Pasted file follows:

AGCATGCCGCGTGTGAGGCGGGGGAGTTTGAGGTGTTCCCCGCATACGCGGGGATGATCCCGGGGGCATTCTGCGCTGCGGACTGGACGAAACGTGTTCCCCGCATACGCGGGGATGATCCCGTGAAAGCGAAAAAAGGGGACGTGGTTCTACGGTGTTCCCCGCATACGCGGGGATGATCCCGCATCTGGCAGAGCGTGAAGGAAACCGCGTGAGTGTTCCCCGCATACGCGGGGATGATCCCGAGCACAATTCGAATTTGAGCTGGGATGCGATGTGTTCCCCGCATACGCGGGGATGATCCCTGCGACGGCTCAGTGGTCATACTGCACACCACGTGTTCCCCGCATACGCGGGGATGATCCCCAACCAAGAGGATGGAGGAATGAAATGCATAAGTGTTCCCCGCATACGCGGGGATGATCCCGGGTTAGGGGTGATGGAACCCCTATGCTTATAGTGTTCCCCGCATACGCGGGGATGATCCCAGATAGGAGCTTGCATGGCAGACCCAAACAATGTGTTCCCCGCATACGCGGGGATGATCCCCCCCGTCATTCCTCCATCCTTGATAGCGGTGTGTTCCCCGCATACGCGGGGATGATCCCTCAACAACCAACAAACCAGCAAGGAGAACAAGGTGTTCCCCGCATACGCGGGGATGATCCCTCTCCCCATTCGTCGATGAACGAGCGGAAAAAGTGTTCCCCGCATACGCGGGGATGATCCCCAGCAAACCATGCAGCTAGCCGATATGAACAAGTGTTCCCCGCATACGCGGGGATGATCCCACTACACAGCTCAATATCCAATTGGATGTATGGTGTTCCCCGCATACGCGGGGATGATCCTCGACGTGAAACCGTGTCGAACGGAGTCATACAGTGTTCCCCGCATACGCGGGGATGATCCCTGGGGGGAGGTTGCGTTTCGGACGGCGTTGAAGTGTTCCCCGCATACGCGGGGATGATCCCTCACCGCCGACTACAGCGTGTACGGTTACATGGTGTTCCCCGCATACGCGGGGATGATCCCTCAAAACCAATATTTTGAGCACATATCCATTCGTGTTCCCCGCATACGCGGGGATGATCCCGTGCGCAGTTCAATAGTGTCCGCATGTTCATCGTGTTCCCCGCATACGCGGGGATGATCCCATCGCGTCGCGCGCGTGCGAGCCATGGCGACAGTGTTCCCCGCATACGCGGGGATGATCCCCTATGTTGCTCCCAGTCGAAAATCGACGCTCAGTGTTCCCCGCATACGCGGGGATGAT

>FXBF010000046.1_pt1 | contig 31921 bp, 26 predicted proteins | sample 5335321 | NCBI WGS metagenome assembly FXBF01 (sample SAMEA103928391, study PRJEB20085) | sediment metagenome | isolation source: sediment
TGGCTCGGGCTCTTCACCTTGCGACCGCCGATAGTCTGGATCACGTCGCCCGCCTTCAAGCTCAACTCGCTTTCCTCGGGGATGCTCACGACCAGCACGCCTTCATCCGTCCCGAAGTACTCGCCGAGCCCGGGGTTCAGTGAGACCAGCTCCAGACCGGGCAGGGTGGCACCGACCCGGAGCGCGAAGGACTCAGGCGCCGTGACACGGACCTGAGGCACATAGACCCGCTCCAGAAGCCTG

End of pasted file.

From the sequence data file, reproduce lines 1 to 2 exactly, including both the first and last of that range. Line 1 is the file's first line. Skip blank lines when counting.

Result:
AGCATGCCGCGTGTGAGGCGGGGGAGTTTGAGGTGTTCCCCGCATACGCGGGGATGATCCCGGGGGCATTCTGCGCTGCGGACTGGACGAAACGTGTTCCCCGCATACGCGGGGATGATCCCGTGAAAGCGAAAAAAGGGGACGTGGTTCTACGGTGTTCCCCGCATACGCGGGGATGATCCCGCATCTGGCAGAGCGTGAAGGAAACCGCGTGAGTGTTCCCCGCATACGCGGGGATGATCCCGAGCACAATTCGAATTTGAGCTGGGATGCGATGTGTTCCCCGCATACGCGGGGATGATCCCTGCGACGGCTCAGTGGTCATACTGCACACCACGTGTTCCCCGCATACGCGGGGATGATCCCCAACCAAGAGGATGGAGGAATGAAATGCATAAGTGTTCCCCGCATACGCGGGGATGATCCCGGGTTAGGGGTGATGGAACCCCTATGCTTATAGTGTTCCCCGCATACGCGGGGATGATCCCAGATAGGAGCTTGCATGGCAGACCCAAACAATGTGTTCCCCGCATACGCGGGGATGATCCCCCCCGTCATTCCTCCATCCTTGATAGCGGTGTGTTCCCCGCATACGCGGGGATGATCCCTCAACAACCAACAAACCAGCAAGGAGAACAAGGTGTTCCCCGCATACGCGGGGATGATCCCTCTCCCCATTCGTCGATGAACGAGCGGAAAAAGTGTTCCCCGCATACGCGGGGATGATCCCCAGCAAACCATGCAGCTAGCCGATATGAACAAGTGTTCCCCGCATACGCGGGGATGATCCCACTACACAGCTCAATATCCAATTGGATGTATGGTGTTCCCCGCATACGCGGGGATGATCCTCGACGTGAAACCGTGTCGAACGGAGTCATACAGTGTTCCCCGCATACGCGGGGATGATCCCTGGGGGGAGGTTGCGTTTCGGACGGCGTTGAAGTGTTCCCCGCATACGCGGGGATGATCCCTCACCGCCGACTACAGCGTGTACGGTTACATGGTGTTCCCCGCATACGCGGGGATGATCCCTCAAAACCAATATTTTGAGCACATATCCATTCGTGTTCCCCGCATACGCGGGGATGATCCCGTGCGCAGTTCAATAGTGTCCGCATGTTCATCGTGTTCCCCGCATACGCGGGGATGATCCCATCGCGTCGCGCGCGTGCGAGCCATGGCGACAGTGTTCCCCGCATACGCGGGGATGATCCCCTATGTTGCTCCCAGTCGAAAATCGACGCTCAGTGTTCCCCGCATACGCGGGGATGAT

>FXBF010000046.1_pt1 | contig 31921 bp, 26 predicted proteins | sample 5335321 | NCBI WGS metagenome assembly FXBF01 (sample SAMEA103928391, study PRJEB20085) | sediment metagenome | isolation source: sediment